To keep track of these corrupt payments, the conspirators inside HP Russia kept two sets of books: secret spreadsheets that detailed the categories of recipients of the corrupt funds and sanitized versions that hid the corrupt payments from others outside of HP Russia. They also entered into off-the-books side agreements. In one instance, an HP Russia executive executed a letter agreement to pay €2.8 million in purported “commission” fees to a U.K.-registered shell company, which was linked to a director of the Russian government agency responsible for managing the GPO project. HP Russia never disclosed the existence of the agreement to internal or external auditors or management outside of HP Russia and conducted no due diligence of the shell company.
HP's Polish subsidiary is accused of falsifying its books and records and circumventing HP internal controls to execute and conceal a scheme to secure and maintain millions of dollars in technology contracts with the Polish National Police agency. HP Poland made corrupt payments totaling more than $600,000 in the form of cash bribes and gifts, travel and entertainment to the KGP’s Director of Information and Communications Technology. Among other things, HP Poland gave the government official bags filled with hundreds of thousands of dollars of cash, provided the official with HP desktop and laptop computers, mobile devices and other products and took the official on a leisure trip to Las Vegas, which included drinks, dining, entertainment and a private tour flight over the Grand Canyon. To covertly communicate with the official about the corrupt scheme, an HP Poland executive used anonymous email accounts, prepaid mobile telephones and other methods meant to evade detection.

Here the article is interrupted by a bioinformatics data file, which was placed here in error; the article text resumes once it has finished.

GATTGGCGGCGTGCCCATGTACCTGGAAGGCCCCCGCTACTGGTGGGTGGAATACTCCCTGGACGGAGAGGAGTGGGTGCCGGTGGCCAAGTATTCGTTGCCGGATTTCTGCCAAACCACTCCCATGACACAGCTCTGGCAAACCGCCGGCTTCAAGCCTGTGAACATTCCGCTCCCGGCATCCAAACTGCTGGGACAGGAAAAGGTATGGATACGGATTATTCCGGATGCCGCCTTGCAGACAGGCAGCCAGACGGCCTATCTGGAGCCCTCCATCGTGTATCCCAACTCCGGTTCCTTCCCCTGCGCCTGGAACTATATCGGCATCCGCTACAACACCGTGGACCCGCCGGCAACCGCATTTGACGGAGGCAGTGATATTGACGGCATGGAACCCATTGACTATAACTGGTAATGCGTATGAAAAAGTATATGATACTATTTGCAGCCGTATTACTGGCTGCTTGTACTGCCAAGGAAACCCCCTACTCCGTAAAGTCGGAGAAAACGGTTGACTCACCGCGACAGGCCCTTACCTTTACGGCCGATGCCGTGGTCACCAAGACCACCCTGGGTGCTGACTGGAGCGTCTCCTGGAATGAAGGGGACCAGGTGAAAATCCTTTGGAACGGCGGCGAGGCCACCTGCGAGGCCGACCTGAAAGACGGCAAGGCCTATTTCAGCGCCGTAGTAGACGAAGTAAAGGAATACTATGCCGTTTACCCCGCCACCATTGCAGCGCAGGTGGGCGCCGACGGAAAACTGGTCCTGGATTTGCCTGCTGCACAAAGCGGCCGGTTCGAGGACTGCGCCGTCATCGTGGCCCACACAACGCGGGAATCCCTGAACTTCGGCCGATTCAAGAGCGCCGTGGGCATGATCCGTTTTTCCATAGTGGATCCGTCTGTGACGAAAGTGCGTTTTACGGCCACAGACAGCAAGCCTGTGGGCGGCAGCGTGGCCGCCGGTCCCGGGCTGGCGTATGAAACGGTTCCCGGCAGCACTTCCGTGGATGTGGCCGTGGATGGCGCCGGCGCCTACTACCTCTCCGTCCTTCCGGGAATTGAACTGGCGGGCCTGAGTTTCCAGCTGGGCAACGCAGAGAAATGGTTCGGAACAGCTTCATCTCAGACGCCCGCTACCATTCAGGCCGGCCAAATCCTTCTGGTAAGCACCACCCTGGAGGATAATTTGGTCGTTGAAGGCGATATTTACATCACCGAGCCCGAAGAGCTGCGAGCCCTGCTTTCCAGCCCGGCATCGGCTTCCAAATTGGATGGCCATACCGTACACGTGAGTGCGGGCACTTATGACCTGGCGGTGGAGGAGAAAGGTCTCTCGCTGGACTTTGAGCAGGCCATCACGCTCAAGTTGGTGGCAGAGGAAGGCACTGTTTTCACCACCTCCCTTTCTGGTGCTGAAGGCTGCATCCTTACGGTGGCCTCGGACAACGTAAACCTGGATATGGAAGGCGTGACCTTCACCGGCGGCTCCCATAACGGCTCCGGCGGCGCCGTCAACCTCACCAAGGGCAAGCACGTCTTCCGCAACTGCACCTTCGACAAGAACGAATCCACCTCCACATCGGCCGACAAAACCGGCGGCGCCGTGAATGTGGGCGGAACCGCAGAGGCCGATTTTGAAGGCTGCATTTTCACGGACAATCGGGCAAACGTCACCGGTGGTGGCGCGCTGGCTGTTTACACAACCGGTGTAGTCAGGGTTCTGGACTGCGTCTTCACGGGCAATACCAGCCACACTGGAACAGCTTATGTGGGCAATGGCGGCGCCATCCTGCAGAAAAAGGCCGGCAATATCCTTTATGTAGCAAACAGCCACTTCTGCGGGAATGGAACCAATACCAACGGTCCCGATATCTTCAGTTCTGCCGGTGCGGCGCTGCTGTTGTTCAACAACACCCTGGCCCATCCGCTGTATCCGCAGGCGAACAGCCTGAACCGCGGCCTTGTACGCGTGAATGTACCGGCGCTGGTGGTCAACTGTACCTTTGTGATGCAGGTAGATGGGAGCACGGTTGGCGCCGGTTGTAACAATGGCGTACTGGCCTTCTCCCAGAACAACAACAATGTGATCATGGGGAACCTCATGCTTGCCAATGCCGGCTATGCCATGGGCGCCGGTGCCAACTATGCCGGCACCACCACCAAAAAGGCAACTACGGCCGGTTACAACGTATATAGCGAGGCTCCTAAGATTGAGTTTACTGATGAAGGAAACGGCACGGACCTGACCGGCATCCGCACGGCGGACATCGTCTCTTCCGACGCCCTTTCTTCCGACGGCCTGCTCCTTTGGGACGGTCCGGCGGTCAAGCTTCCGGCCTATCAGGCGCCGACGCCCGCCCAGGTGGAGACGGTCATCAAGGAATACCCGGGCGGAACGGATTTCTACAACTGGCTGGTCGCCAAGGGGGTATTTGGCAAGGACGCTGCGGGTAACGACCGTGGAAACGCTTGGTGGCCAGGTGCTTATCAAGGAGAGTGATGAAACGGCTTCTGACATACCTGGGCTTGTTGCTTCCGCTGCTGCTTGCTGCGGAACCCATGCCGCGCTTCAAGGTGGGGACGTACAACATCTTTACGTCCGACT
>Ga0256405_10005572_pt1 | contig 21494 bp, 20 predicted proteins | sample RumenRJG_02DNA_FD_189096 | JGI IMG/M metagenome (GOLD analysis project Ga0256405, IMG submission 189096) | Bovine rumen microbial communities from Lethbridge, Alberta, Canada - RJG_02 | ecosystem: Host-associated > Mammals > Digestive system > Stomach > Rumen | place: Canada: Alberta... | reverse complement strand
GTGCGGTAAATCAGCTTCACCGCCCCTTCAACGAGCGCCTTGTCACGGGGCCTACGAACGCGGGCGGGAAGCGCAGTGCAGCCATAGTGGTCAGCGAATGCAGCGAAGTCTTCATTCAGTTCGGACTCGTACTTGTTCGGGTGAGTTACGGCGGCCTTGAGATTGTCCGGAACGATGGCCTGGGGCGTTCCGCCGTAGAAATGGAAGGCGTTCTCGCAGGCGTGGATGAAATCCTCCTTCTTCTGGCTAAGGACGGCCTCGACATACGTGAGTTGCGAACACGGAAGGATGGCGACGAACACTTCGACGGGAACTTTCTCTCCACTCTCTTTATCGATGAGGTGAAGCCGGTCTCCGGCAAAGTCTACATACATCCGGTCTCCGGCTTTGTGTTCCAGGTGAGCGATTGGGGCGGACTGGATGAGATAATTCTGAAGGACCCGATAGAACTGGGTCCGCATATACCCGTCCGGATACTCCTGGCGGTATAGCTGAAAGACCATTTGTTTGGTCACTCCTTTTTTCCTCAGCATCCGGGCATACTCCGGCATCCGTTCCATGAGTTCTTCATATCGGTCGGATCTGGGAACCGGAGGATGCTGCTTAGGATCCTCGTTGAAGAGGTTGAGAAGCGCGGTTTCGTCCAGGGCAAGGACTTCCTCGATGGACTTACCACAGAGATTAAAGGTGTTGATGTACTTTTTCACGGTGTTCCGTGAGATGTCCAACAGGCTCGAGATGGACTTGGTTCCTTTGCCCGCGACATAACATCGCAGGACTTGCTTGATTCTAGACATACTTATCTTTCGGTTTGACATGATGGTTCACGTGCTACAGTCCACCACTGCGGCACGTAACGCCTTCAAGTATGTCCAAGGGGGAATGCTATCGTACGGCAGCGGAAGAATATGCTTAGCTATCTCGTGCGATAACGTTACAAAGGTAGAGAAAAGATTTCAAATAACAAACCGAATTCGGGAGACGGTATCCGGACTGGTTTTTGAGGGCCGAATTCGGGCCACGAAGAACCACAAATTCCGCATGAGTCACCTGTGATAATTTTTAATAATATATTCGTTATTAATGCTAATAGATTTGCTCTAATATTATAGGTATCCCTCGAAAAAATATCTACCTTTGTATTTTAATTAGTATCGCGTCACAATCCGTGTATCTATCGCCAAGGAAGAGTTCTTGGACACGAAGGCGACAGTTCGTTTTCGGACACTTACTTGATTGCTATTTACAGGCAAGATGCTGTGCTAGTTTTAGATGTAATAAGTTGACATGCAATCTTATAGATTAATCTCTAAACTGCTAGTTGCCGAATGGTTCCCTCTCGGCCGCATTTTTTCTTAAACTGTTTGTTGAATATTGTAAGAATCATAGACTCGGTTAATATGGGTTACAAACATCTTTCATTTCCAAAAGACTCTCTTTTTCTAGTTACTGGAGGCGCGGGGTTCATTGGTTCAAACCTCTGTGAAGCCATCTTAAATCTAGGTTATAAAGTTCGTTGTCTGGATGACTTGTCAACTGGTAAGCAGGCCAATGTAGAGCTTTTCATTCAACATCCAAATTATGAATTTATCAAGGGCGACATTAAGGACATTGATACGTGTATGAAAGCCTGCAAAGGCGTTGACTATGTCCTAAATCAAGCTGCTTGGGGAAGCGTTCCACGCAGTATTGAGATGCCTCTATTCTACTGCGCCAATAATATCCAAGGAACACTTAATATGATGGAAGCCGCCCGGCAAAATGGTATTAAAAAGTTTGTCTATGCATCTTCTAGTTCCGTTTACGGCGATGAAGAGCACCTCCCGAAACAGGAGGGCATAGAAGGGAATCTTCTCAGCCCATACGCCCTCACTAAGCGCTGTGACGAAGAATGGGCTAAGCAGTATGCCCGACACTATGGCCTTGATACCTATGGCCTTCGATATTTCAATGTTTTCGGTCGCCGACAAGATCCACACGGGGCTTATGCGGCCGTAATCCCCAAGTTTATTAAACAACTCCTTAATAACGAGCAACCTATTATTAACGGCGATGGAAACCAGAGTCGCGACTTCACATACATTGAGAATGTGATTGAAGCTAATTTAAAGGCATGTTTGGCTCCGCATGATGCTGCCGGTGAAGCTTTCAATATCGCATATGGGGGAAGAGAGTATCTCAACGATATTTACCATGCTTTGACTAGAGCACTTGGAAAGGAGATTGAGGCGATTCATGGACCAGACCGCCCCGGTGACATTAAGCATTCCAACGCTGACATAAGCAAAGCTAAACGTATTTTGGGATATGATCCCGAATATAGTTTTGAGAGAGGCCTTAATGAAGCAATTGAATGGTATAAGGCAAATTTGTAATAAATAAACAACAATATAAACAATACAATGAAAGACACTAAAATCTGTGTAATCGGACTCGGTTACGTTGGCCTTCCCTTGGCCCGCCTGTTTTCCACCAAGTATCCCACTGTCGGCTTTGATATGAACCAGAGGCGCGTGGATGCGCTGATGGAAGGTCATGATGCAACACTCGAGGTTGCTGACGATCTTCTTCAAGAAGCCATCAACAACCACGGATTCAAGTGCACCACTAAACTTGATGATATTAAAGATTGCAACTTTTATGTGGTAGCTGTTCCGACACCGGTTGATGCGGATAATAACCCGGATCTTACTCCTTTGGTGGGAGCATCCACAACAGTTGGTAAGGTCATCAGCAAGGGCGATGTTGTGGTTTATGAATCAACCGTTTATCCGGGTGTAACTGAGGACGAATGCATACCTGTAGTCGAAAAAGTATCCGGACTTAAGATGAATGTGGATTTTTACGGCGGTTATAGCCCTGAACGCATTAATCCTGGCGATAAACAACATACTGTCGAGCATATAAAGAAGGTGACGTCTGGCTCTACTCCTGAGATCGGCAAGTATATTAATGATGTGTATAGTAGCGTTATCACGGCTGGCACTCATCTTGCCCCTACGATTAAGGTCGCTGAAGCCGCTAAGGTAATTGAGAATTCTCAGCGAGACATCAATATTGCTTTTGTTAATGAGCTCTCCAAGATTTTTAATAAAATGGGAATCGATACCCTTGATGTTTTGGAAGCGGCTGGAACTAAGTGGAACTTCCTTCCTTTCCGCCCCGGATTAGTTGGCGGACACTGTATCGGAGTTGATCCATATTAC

In Mexico, according to the non-prosecution agreement, HP Mexico falsified corporate books and records and circumvented HP internal controls in connection with contracts to sell hardware, software and licenses to Mexico’s state-owned petroleum company, Petroleos Mexicanos (Pemex). To secure the contracts, HP Mexico understood that it had to retain a certain third-party consultant with close ties to senior executives of Pemex. HP agreed to pay a $1.41 million “commission” to the consultant and hid the payments by inserting into the deal structure another third party, which had been approved by HP as a channel partner. HP Mexico made the commission payment to the channel partner, which in turn, forwarded the payments to the consultant. Shortly thereafter, the consultant paid one of the Pemex officials approximately $125,000.
The government said HP has provided extensive cooperation to investigators and taken remedial action to curb corruption, including taking disciplinary action against culpable employees and enhancing its internal accounting, reporting and compliance functions.
"Hewlett-Packard lacked the internal controls to stop a pattern of illegal payments to win business in Mexico and Eastern Europe. The company’s books and records reflected the payments as legitimate commissions and expenses,” said Kara Brockmeyer, chief of the SEC Enforcement Division’s FCPA Unit. “Companies have a fundamental obligation to ensure that their internal controls are both reasonably designed and appropriately implemented across their entire business operations, and they should take a hard look at the agents conducting business on their behalf.”
"The misconduct described in the settlement was limited to a small number of people who are no longer employed by the company,” John Schultz, HP's executive vice president and general counsel, said in a statement. “HP fully cooperated with both the Department of Justice and the Securities and Exchange Commission in the investigation of these matters and will continue to provide customers around the world with top quality products and services without interruption.”